Baltimore State’s Attorney Ivan Bates unveiled Thursday a plan to resume enforcement of two dozen low-level, nonviolent offenses such as drug possession and trespassing, reversing the city’s hands-off policy of the past three years.
Bates appeared beside the mayor and police commissioner to announce the plan that calls for officers to begin writing citations June 12. Adult offenders will be given two citations and offered community service before they will be prosecuted and face fines and jail time.
“There’s going to be some accountability and order in Baltimore,” Bates said.
With the plan, Bates makes good on a campaign promise to reverse a key strategy of the administration of his predecessor, Marilyn Mosby. At the onset of the coronavirus pandemic in March 2020, Mosby declared her office would no longer prosecute nonviolent crimes such as drug possession, attempted distribution, prostitution, trespassing, minor traffic offenses, open container and urinating in public. Bates pledged to reverse the policy during his bid to unseat her.
“Residents have clamored for a return to accountability,” Bates said Thursday. “We don’t have to take a hands-off approach when it comes to quality-of-life crimes.”
Since taking office in January, Bates has set to work to develop the citation plan. The plan does not include prostitution, and Bates said he continues to develop a plan specific to those offenses.
The citation plan to begin June 12 applies only to adults. Cases against children will continue in the juvenile system.
Adult offenders who receive first and second citations will be offered the chance for community service and a referral for social services. These men and women will receive a court date and be asked to accept the services. If they accept, prosecutors will drop the charges. To be eligible for community service, men and women must have no pending charges for violent crimes or guns, must not be on parole or probation for violent crimes and must have no outstanding warrants.
Upon receiving a third citation, adults will be prosecuted. Penalties vary from a maximum of 90 days in jail and a $1,000 fine for riding a dirt bike in the city to 60 days in jail and a $500 fine for disorderly conduct. In announcing the plan, city leaders emphasized they were not returning to the heavy-handed policing tactics of the past.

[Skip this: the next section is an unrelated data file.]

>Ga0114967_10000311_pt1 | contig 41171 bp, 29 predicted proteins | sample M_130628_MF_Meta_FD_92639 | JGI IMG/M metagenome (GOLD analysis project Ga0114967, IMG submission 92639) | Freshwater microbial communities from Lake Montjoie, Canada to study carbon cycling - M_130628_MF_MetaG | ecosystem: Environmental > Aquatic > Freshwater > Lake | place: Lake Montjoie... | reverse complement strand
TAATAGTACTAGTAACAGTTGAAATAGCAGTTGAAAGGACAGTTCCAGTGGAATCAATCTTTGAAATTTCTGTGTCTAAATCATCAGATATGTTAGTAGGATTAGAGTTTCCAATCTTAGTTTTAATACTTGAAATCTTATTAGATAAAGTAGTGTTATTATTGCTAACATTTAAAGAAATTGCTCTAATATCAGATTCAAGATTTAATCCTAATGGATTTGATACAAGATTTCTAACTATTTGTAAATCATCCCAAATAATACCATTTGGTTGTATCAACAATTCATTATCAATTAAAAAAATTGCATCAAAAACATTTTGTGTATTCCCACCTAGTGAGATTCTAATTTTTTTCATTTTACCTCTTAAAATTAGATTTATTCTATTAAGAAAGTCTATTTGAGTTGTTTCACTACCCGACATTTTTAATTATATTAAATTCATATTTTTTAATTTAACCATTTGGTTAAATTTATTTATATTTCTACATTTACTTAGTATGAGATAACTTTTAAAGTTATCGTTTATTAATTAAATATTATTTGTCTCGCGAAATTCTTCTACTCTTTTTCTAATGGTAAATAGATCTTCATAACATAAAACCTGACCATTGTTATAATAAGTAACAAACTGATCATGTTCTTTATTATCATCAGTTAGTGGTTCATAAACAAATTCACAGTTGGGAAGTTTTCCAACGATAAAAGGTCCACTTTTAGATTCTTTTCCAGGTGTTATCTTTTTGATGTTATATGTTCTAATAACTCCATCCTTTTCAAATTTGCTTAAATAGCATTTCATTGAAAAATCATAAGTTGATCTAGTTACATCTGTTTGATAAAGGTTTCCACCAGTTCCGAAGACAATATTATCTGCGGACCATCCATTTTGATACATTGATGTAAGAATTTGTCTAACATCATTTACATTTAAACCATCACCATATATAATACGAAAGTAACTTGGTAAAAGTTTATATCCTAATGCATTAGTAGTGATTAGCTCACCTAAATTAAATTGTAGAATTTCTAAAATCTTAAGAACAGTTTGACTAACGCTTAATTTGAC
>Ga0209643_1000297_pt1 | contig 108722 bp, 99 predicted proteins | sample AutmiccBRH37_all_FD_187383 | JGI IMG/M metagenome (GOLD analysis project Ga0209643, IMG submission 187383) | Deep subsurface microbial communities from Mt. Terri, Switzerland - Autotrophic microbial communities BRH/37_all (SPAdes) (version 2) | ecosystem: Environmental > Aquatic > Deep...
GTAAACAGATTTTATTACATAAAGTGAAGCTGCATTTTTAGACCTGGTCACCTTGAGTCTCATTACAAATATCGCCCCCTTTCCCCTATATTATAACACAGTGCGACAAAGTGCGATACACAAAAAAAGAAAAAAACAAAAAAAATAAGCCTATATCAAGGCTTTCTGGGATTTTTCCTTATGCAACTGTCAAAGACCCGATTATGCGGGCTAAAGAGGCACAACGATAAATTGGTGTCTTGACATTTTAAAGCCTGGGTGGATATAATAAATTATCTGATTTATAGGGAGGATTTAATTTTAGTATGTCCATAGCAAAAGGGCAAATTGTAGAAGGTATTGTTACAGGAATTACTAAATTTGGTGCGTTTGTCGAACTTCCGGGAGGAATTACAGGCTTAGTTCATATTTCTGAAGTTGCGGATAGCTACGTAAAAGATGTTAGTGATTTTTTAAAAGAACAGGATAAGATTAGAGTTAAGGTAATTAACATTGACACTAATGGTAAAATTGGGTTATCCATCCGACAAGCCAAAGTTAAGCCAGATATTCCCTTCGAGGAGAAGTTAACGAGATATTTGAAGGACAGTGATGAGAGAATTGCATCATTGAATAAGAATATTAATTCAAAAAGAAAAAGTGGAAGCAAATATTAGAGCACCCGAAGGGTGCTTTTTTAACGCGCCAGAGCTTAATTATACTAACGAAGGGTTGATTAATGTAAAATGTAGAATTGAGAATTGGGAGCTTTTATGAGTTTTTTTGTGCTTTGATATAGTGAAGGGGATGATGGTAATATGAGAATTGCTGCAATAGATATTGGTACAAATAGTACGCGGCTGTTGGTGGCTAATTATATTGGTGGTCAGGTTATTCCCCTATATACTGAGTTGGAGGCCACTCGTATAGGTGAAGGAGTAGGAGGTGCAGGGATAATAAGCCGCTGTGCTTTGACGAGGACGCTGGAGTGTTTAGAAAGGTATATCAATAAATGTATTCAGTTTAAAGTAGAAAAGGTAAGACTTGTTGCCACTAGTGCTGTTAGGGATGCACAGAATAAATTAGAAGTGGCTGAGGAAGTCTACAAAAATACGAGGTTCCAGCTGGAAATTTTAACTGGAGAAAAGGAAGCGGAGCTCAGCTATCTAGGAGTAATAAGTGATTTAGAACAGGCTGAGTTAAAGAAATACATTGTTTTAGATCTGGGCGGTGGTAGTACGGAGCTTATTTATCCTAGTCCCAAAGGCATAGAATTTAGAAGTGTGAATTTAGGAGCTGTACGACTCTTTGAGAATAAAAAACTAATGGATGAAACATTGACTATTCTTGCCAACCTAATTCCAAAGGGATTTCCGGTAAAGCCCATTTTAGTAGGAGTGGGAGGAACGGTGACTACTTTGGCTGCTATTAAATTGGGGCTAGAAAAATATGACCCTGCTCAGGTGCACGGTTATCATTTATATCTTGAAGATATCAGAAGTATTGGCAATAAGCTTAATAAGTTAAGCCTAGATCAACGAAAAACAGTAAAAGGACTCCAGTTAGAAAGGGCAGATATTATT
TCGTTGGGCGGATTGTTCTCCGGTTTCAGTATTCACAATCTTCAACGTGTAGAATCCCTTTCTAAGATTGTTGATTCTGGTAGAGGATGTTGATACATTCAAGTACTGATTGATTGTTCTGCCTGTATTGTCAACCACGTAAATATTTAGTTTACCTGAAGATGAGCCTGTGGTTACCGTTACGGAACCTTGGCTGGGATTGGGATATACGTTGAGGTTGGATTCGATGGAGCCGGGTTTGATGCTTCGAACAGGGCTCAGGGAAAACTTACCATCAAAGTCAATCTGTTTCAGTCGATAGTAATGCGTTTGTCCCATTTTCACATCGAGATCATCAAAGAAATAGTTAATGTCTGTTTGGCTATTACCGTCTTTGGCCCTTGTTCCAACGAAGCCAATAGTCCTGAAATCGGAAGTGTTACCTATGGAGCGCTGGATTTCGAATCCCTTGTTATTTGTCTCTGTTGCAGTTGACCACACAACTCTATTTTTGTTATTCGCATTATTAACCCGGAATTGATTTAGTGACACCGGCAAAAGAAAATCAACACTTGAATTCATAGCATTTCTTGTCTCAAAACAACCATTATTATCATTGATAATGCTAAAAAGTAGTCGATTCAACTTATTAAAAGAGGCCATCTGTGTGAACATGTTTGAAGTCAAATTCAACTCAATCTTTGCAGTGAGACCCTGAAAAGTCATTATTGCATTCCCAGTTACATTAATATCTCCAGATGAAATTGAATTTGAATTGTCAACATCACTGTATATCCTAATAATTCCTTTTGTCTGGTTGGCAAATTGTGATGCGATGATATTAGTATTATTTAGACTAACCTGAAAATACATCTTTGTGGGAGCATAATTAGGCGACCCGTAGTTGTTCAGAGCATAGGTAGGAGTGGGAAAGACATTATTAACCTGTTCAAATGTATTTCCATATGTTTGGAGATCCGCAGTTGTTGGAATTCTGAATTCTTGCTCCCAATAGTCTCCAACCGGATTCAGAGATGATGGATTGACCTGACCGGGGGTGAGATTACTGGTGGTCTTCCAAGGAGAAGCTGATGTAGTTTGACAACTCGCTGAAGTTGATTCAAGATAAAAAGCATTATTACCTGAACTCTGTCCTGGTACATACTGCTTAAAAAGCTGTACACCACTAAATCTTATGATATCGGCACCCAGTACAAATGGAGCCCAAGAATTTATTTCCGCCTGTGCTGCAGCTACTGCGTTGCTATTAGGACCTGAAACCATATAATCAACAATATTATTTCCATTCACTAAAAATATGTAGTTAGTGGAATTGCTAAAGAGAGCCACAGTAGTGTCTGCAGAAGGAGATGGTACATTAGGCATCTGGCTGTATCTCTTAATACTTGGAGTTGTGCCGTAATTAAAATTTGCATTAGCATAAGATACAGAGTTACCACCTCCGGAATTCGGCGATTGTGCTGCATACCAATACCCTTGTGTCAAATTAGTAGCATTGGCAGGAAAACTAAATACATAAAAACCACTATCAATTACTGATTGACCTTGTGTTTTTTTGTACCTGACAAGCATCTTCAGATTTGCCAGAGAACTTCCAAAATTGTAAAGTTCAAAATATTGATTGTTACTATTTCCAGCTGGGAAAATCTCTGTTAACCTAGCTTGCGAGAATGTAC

“What this is not and will not be is mass incarceration or aggressive policing,” Police Commissioner Michael Harrison said.
The former state’s attorney, Mosby, drew national attention when she announced Baltimore would stop prosecuting people for nonviolent offenses. She supported the decision a year later with the release of a 14-month Johns Hopkins University study that concluded her policy did not lead to an increase in citizen complaints or threats to public safety.
When asked Thursday about the researchers’ findings, Bates suggested that Mosby’s office paid for the study.
“Sometimes with data, if you’re paying for it, we look at it differently,” Bates said.
In fact, the researchers received no funding from Mosby’s office, said Susan Sherman, one of the authors of the study.
Absent from the news conference were leaders from the Office of the Public Defender.
In an email, Marguerite Lanaux, district public defender for Baltimore, opposed the plan and wrote it was “not true diversion” because it would require men and women to appear in court.
The focus on minor, low-level charges, she wrote, will “inherently result in disproportionate enforcement.” Though Lanaux said people who are cited do not have to go through the trauma of being arrested and booked, “we are strongly opposed to the push to reinstitute charging citizens with these low-level offenses.”
“History supports that the prosecution of these offenses have the effect of targeting unhoused people, Black and Brown individuals, people experiencing poverty, and individuals with mental health concerns,” Lanaux wrote. “Not only does this approach fail to reduce violent crime, it has the potential to lead to police-citizens encounters that escalate to tragedies this city has experienced in the past, such as the death of Freddie Gray.”
Beginning June 12, men and women who receive citations will be assigned a court date. The first hearings are planned for the week of July 17 in Baltimore’s district courthouses.
In an email, Bradley Tanner, a spokesperson for the Maryland Judiciary, wrote the courts are preparing for the new citation docket and “determined to process these cases to maximize access to justice.”
Baltimore police, sheriff’s deputies, campus police at Morgan State and the University of Maryland, state transit and transportation authority police are among the agencies to write citations.
- Driving or riding a dirt bike in the city
- Possessing a dirt bike that is not locked
- A parent or guardian allowing a child to ride or possess an unlocked dirt bike
- Drinking in public
- Minor in possession of alcohol
- False representation
- Disorderly drinking
- Disorderly intoxication
- Loitering - liquor establishments
- Aggressive panhandling to include squeegee window washing
- Soliciting “hack cabs” on highways
- “Hacking” or providing taxi rides without a license
- Urinating in public
- Street vendors without a license
- Failure to obey a reasonable and lawful order
- Disorderly conduct
- Theft up to $1,500
- Malicious destruction under $1,000
- Possession of marijuana with the intent to distribute
- Drug possession (not marijuana)
This article has been updated with a quote from Johns Hopkins professor Susan Sherman about the source of funding for the crime study.